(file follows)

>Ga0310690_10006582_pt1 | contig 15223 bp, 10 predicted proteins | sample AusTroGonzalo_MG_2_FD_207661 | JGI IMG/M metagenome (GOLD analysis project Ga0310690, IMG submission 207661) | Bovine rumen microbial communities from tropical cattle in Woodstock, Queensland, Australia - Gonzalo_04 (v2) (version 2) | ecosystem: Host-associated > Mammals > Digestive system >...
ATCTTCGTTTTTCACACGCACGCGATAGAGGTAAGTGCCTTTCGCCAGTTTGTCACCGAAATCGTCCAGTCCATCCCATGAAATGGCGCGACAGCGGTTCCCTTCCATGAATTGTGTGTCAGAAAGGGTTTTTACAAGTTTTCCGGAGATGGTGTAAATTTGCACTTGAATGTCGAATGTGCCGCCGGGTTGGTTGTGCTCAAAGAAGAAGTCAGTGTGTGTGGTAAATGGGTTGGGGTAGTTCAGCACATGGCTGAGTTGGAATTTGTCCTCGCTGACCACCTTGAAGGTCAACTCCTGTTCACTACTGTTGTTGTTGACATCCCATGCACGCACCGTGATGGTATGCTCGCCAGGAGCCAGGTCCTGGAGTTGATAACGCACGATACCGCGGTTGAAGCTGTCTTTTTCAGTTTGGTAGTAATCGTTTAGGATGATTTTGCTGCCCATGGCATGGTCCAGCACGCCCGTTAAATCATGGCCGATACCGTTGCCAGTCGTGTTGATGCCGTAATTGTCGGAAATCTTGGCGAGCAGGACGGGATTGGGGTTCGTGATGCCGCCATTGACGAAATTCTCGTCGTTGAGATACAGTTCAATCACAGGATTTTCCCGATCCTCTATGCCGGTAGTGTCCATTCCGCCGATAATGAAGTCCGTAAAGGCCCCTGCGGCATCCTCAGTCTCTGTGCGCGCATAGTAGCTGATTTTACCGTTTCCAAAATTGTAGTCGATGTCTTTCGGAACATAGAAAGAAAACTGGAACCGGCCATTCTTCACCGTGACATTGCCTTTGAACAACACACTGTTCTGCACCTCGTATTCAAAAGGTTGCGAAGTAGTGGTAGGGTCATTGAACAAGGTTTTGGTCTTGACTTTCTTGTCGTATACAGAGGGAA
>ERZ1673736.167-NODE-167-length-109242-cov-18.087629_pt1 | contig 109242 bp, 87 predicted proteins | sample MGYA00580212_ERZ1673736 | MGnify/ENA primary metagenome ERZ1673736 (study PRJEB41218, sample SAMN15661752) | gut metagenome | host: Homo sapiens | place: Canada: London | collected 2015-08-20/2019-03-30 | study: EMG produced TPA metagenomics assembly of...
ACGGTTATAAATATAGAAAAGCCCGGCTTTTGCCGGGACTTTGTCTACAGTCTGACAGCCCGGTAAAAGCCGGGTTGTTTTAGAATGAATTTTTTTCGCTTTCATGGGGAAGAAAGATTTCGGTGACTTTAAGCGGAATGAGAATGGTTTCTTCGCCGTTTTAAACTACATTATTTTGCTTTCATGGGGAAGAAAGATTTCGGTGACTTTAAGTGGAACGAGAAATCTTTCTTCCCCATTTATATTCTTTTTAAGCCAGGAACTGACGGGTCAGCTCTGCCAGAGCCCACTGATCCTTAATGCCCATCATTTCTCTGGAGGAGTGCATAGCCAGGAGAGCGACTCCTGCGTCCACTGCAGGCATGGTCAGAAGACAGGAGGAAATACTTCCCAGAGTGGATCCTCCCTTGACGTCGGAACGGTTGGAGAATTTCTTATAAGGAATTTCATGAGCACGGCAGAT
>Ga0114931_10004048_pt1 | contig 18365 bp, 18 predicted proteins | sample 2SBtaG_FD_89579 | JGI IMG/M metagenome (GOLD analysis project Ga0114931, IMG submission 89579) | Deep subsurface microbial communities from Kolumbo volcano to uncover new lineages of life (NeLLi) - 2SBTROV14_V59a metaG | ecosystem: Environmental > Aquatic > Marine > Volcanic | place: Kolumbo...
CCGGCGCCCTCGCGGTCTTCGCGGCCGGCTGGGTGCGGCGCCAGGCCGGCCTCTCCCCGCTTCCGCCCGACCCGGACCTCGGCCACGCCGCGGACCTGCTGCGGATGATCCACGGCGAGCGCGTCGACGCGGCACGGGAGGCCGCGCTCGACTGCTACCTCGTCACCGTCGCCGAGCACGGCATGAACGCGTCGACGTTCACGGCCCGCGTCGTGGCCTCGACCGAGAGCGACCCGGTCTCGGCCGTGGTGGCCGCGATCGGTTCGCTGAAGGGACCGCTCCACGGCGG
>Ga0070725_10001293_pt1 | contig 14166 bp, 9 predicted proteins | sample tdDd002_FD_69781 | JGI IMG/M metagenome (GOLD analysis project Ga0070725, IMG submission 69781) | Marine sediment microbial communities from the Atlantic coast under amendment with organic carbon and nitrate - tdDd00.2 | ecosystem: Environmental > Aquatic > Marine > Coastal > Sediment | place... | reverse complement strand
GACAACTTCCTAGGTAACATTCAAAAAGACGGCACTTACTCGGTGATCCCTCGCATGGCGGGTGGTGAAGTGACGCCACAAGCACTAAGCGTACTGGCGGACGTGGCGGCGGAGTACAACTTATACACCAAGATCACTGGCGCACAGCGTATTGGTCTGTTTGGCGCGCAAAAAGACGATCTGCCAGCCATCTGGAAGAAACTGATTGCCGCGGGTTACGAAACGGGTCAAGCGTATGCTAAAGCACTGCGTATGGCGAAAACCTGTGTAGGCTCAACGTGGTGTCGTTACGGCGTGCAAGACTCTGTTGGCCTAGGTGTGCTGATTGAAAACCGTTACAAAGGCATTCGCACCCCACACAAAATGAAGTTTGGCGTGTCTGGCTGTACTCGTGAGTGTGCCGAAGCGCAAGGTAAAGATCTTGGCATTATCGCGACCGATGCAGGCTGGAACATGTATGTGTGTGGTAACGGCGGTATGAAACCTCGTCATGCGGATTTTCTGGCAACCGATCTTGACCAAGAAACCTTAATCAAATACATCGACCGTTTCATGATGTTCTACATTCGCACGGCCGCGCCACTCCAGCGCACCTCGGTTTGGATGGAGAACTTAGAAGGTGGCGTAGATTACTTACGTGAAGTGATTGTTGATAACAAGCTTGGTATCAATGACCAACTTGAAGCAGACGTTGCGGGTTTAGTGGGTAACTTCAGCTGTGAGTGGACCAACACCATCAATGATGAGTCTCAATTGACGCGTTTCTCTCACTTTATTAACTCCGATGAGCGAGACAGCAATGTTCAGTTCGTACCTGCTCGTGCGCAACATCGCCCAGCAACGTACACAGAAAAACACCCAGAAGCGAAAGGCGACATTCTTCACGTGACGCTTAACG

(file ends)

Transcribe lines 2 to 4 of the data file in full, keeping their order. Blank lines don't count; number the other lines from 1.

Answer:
ATCTTCGTTTTTCACACGCACGCGATAGAGGTAAGTGCCTTTCGCCAGTTTGTCACCGAAATCGTCCAGTCCATCCCATGAAATGGCGCGACAGCGGTTCCCTTCCATGAATTGTGTGTCAGAAAGGGTTTTTACAAGTTTTCCGGAGATGGTGTAAATTTGCACTTGAATGTCGAATGTGCCGCCGGGTTGGTTGTGCTCAAAGAAGAAGTCAGTGTGTGTGGTAAATGGGTTGGGGTAGTTCAGCACATGGCTGAGTTGGAATTTGTCCTCGCTGACCACCTTGAAGGTCAACTCCTGTTCACTACTGTTGTTGTTGACATCCCATGCACGCACCGTGATGGTATGCTCGCCAGGAGCCAGGTCCTGGAGTTGATAACGCACGATACCGCGGTTGAAGCTGTCTTTTTCAGTTTGGTAGTAATCGTTTAGGATGATTTTGCTGCCCATGGCATGGTCCAGCACGCCCGTTAAATCATGGCCGATACCGTTGCCAGTCGTGTTGATGCCGTAATTGTCGGAAATCTTGGCGAGCAGGACGGGATTGGGGTTCGTGATGCCGCCATTGACGAAATTCTCGTCGTTGAGATACAGTTCAATCACAGGATTTTCCCGATCCTCTATGCCGGTAGTGTCCATTCCGCCGATAATGAAGTCCGTAAAGGCCCCTGCGGCATCCTCAGTCTCTGTGCGCGCATAGTAGCTGATTTTACCGTTTCCAAAATTGTAGTCGATGTCTTTCGGAACATAGAAAGAAAACTGGAACCGGCCATTCTTCACCGTGACATTGCCTTTGAACAACACACTGTTCTGCACCTCGTATTCAAAAGGTTGCGAAGTAGTGGTAGGGTCATTGAACAAGGTTTTGGTCTTGACTTTCTTGTCGTATACAGAGGGAA
>ERZ1673736.167-NODE-167-length-109242-cov-18.087629_pt1 | contig 109242 bp, 87 predicted proteins | sample MGYA00580212_ERZ1673736 | MGnify/ENA primary metagenome ERZ1673736 (study PRJEB41218, sample SAMN15661752) | gut metagenome | host: Homo sapiens | place: Canada: London | collected 2015-08-20/2019-03-30 | study: EMG produced TPA metagenomics assembly of...
ACGGTTATAAATATAGAAAAGCCCGGCTTTTGCCGGGACTTTGTCTACAGTCTGACAGCCCGGTAAAAGCCGGGTTGTTTTAGAATGAATTTTTTTCGCTTTCATGGGGAAGAAAGATTTCGGTGACTTTAAGCGGAATGAGAATGGTTTCTTCGCCGTTTTAAACTACATTATTTTGCTTTCATGGGGAAGAAAGATTTCGGTGACTTTAAGTGGAACGAGAAATCTTTCTTCCCCATTTATATTCTTTTTAAGCCAGGAACTGACGGGTCAGCTCTGCCAGAGCCCACTGATCCTTAATGCCCATCATTTCTCTGGAGGAGTGCATAGCCAGGAGAGCGACTCCTGCGTCCACTGCAGGCATGGTCAGAAGACAGGAGGAAATACTTCCCAGAGTGGATCCTCCCTTGACGTCGGAACGGTTGGAGAATTTCTTATAAGGAATTTCATGAGCACGGCAGAT